Mapping in a flexible era has become a creative and critical intervention within broader discourses of space and the ways that it may be inhabited.
-Denis Cosgrove (Cultural geographer)
The 2017 NANJI ART SHOW IV, entitled is the 4th group exhibition of recent video, photography and installation works by four domestic resident artists in the 11th term of the SeMA NANJI RESIDENCY run by the Seoul Museum of Art, Sejin Kim, Mo Kim, Joseub and Euyoung Hong, and by an external artist, Hye Joo Jun.
This exhibition focuses on the expanded relationship between mapping and space, particularly in the city. Compared with natural spaces or rural areas, which are mostly located outside cities, the city is a contested zone, in and through which new modes of production, socio-political actions and relations are competitively generated, to seize a dominant position in exercising decisive force. In other words, the city can be a proper place to provide more chances to perceive and experience the transformation and conflicts of existing relations and systems in an encounter with new spatial rule and perception. In some countries, particularly South Korea, people tend to use the spaces of the city more actively than those of other countries, not only because over 50% of total population in South Korea are concentrated in the cities, but also because, in many cases, spaces are used simply as an essential means for earning more profits, such as competitive development, investment of residential and commercial places and the occupation and transformation of public spaces. Considering the complex spatiality and spatialization of the cities in South Korea, mapping cannot be understood from a single unitary perspective, as a space is not a fixed entity, but constantly produced and changed in its interrelationship with different forces, movements, relations and perceptions.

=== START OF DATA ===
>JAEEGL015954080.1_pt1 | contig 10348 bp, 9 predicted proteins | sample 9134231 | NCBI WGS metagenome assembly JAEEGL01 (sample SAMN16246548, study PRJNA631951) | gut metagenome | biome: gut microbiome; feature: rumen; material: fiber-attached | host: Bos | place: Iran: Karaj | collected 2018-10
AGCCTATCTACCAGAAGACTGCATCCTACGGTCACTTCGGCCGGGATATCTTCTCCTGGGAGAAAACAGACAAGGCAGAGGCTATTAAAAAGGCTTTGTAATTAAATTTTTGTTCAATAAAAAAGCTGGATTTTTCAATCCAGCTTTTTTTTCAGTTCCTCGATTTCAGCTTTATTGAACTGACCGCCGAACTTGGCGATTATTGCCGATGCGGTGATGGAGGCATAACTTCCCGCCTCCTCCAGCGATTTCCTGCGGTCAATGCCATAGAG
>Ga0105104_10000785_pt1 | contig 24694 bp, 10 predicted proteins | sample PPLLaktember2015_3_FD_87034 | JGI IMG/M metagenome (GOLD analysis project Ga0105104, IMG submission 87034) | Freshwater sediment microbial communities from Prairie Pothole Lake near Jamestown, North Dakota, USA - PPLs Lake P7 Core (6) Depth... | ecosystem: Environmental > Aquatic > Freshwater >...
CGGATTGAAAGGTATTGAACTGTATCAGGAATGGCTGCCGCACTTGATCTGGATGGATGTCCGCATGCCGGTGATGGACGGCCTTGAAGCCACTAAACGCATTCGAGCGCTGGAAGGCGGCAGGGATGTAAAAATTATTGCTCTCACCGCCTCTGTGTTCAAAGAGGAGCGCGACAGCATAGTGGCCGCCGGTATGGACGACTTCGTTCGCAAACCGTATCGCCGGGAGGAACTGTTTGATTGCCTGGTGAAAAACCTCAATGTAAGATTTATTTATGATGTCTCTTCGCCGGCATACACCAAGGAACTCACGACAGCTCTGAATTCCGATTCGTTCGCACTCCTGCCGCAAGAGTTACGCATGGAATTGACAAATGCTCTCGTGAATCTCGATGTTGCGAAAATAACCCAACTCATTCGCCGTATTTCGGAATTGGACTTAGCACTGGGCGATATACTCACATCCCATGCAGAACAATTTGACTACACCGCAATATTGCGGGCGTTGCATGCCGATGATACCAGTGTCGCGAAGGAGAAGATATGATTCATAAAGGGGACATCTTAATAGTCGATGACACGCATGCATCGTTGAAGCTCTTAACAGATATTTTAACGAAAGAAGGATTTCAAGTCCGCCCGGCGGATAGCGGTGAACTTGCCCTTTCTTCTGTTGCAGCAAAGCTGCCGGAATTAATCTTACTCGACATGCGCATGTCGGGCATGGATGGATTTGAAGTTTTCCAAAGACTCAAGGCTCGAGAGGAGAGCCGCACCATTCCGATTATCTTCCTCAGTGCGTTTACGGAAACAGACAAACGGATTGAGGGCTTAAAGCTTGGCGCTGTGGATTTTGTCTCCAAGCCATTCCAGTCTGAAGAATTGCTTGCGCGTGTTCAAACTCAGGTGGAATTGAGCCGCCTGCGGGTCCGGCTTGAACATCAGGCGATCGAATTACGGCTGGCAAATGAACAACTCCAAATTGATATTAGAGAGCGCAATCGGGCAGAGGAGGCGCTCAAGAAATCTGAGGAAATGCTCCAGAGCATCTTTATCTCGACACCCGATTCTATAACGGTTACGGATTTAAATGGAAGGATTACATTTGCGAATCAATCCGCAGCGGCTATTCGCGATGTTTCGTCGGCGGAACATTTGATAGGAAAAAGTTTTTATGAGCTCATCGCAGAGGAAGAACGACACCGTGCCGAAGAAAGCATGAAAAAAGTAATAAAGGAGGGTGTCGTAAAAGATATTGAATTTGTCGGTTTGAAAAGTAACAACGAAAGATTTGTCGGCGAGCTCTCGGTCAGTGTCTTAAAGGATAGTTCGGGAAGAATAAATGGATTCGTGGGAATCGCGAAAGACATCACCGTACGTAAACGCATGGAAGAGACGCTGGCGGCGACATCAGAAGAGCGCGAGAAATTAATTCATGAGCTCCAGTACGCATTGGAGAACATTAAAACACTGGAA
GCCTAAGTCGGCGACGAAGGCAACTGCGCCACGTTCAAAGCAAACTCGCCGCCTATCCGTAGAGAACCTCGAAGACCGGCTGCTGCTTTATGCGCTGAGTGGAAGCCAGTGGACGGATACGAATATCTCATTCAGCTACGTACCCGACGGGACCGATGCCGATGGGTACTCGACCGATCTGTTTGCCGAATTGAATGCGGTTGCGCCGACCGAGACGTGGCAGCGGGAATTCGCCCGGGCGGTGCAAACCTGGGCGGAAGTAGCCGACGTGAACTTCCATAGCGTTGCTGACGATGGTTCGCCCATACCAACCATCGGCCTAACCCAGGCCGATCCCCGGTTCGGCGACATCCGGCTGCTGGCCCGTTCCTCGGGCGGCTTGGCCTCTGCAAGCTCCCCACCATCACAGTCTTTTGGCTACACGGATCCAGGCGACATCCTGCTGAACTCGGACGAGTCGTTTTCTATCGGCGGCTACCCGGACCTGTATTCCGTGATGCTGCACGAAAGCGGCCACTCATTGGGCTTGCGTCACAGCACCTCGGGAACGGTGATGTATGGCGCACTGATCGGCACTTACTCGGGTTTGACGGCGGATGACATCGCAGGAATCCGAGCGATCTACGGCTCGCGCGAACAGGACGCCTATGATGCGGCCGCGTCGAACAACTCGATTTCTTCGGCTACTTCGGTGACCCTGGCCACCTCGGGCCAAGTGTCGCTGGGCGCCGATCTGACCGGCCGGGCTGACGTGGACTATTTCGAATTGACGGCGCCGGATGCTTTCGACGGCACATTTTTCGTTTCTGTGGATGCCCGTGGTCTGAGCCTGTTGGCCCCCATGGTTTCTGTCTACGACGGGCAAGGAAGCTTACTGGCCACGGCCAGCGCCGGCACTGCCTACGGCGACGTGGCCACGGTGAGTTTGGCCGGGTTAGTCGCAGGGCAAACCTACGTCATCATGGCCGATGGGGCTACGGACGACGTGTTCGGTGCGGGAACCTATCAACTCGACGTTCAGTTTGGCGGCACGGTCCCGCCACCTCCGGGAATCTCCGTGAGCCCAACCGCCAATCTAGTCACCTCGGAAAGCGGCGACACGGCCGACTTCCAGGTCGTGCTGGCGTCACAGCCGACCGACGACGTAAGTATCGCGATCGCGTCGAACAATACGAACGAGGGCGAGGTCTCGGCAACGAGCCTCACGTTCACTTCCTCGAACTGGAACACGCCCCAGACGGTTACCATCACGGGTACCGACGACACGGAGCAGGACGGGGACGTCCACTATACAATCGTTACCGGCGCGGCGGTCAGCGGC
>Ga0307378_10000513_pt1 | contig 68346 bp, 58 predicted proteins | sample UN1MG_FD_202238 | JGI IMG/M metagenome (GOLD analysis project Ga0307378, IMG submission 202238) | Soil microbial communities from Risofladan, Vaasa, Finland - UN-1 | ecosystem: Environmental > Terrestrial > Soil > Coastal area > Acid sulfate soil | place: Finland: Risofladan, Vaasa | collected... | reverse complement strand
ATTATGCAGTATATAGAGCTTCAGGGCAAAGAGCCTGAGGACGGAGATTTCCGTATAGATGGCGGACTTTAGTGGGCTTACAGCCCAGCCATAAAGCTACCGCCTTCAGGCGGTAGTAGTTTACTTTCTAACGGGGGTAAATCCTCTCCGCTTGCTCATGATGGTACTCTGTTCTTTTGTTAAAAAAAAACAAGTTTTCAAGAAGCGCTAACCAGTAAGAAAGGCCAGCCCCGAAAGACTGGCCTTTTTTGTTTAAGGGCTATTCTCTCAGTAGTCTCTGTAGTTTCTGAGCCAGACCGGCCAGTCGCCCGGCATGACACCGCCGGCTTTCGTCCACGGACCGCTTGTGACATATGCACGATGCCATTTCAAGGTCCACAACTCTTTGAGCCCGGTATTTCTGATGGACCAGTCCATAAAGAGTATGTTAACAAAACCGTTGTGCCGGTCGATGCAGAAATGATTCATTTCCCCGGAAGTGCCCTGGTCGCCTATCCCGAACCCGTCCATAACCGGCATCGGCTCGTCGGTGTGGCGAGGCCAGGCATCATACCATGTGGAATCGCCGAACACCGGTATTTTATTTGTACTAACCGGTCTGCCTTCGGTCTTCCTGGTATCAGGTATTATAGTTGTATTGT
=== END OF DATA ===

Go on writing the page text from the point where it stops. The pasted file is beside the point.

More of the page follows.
concerns ways in which mapping can act as new form of collecting, producing, coding, decoding, recording, (re)ordering and visualizing existing spatial knowledge and relations in and through the space of art; and how contemporary changes in perceiving and understanding the world alter the meaning and practice of mapping. The exhibition is structured in four different spaces, perspectives and methods of mapping the city. By developing the idea of mapping, these four artworks visualize specific aspects, moments or places, which have been forgotten, overlooked or invisible, covered with dominant powers and systems of urban space in South Korea.